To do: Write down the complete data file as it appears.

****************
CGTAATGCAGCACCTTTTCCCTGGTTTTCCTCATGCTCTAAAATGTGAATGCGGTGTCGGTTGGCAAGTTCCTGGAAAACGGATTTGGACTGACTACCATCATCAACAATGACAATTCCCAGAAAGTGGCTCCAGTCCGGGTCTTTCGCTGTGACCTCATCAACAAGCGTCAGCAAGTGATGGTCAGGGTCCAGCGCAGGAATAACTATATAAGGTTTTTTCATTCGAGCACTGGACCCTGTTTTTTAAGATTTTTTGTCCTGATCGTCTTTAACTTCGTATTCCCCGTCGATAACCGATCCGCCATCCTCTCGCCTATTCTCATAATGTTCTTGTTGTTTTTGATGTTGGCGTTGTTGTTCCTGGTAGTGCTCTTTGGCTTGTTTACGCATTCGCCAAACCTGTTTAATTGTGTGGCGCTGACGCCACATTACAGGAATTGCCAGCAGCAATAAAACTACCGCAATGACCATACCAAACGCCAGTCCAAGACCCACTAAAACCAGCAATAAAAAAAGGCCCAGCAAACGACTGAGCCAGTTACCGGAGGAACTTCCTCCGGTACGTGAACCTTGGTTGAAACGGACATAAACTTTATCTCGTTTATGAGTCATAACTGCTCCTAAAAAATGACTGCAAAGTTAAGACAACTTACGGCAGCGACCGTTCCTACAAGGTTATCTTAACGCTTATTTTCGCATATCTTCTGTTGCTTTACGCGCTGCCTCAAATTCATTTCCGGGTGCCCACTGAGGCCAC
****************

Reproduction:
CGTAATGCAGCACCTTTTCCCTGGTTTTCCTCATGCTCTAAAATGTGAATGCGGTGTCGGTTGGCAAGTTCCTGGAAAACGGATTTGGACTGACTACCATCATCAACAATGACAATTCCCAGAAAGTGGCTCCAGTCCGGGTCTTTCGCTGTGACCTCATCAACAAGCGTCAGCAAGTGATGGTCAGGGTCCAGCGCAGGAATAACTATATAAGGTTTTTTCATTCGAGCACTGGACCCTGTTTTTTAAGATTTTTTGTCCTGATCGTCTTTAACTTCGTATTCCCCGTCGATAACCGATCCGCCATCCTCTCGCCTATTCTCATAATGTTCTTGTTGTTTTTGATGTTGGCGTTGTTGTTCCTGGTAGTGCTCTTTGGCTTGTTTACGCATTCGCCAAACCTGTTTAATTGTGTGGCGCTGACGCCACATTACAGGAATTGCCAGCAGCAATAAAACTACCGCAATGACCATACCAAACGCCAGTCCAAGACCCACTAAAACCAGCAATAAAAAAAGGCCCAGCAAACGACTGAGCCAGTTACCGGAGGAACTTCCTCCGGTACGTGAACCTTGGTTGAAACGGACATAAACTTTATCTCGTTTATGAGTCATAACTGCTCCTAAAAAATGACTGCAAAGTTAAGACAACTTACGGCAGCGACCGTTCCTACAAGGTTATCTTAACGCTTATTTTCGCATATCTTCTGTTGCTTTACGCGCTGCCTCAAATTCATTTCCGGGTGCCCACTGAGGCCAC